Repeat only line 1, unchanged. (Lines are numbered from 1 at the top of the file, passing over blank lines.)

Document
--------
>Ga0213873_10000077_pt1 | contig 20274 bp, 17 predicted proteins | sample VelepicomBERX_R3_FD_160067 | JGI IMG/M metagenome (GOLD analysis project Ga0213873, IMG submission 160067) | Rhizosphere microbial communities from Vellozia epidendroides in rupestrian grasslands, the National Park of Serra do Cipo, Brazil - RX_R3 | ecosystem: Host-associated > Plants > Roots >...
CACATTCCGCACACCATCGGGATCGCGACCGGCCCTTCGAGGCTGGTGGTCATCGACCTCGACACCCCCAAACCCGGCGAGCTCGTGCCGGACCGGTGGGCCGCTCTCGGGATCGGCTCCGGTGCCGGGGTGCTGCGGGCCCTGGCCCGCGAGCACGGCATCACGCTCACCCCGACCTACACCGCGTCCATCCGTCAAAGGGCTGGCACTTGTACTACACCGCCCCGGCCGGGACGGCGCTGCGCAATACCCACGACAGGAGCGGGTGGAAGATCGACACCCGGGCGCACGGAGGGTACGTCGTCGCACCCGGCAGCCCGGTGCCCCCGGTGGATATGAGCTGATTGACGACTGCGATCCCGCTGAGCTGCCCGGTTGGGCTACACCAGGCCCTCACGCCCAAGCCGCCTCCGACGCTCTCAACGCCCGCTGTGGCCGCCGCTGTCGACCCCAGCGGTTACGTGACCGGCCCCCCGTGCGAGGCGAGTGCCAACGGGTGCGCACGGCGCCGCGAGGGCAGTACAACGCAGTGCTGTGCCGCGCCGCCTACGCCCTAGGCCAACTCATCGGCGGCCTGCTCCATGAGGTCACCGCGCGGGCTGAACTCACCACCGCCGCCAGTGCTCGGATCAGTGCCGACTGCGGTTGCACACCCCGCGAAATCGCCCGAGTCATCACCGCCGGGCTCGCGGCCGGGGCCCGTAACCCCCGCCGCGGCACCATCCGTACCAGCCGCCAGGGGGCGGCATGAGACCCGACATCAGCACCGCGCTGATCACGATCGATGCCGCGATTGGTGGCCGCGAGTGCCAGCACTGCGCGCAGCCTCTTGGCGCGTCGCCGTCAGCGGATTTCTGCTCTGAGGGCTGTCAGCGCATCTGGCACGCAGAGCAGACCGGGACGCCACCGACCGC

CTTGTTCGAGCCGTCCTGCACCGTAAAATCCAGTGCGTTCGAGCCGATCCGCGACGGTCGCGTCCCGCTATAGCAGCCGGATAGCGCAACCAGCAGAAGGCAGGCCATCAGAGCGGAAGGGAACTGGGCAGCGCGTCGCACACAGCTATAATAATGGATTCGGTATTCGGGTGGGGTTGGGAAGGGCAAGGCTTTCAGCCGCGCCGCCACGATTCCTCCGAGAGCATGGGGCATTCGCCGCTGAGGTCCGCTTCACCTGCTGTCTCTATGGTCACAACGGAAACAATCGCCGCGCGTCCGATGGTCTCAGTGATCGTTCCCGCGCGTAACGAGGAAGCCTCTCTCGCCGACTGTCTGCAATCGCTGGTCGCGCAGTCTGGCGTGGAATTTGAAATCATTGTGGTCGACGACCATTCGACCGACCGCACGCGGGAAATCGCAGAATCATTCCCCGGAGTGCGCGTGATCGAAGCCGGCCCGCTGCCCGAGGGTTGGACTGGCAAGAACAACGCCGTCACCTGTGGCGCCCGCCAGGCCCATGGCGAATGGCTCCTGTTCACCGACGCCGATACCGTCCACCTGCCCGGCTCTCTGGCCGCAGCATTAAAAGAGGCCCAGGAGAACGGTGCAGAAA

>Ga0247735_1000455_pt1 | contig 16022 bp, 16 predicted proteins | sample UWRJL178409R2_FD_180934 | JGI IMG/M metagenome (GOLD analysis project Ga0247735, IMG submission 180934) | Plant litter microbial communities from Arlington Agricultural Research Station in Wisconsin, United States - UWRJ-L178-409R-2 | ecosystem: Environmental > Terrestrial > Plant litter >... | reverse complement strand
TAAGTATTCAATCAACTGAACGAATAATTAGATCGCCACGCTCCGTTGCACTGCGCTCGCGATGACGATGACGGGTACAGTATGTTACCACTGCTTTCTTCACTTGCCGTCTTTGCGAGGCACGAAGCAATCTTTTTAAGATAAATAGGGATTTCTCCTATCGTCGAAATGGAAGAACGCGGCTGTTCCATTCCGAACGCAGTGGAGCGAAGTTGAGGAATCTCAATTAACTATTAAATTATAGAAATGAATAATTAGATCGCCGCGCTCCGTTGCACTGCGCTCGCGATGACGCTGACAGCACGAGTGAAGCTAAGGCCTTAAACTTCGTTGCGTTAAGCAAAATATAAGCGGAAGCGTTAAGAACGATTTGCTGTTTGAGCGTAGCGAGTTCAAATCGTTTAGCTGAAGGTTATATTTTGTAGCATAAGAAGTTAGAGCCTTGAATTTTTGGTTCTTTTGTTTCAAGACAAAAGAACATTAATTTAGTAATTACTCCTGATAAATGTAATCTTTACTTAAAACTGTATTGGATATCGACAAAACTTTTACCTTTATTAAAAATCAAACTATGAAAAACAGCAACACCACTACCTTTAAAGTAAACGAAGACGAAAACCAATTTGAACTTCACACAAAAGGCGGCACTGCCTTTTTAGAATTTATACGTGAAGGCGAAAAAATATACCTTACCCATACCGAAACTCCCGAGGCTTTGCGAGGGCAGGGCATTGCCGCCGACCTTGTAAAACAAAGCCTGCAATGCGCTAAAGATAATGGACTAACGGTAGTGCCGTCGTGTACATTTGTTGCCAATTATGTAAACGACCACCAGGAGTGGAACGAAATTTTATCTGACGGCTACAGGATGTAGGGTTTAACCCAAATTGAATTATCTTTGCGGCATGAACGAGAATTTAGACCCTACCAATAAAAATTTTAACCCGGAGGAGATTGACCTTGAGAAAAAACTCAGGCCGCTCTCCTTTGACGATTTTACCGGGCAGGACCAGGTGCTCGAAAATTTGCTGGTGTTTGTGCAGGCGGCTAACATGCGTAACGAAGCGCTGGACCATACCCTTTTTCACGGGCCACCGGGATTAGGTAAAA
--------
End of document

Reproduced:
>Ga0213873_10000077_pt1 | contig 20274 bp, 17 predicted proteins | sample VelepicomBERX_R3_FD_160067 | JGI IMG/M metagenome (GOLD analysis project Ga0213873, IMG submission 160067) | Rhizosphere microbial communities from Vellozia epidendroides in rupestrian grasslands, the National Park of Serra do Cipo, Brazil - RX_R3 | ecosystem: Host-associated > Plants > Roots >...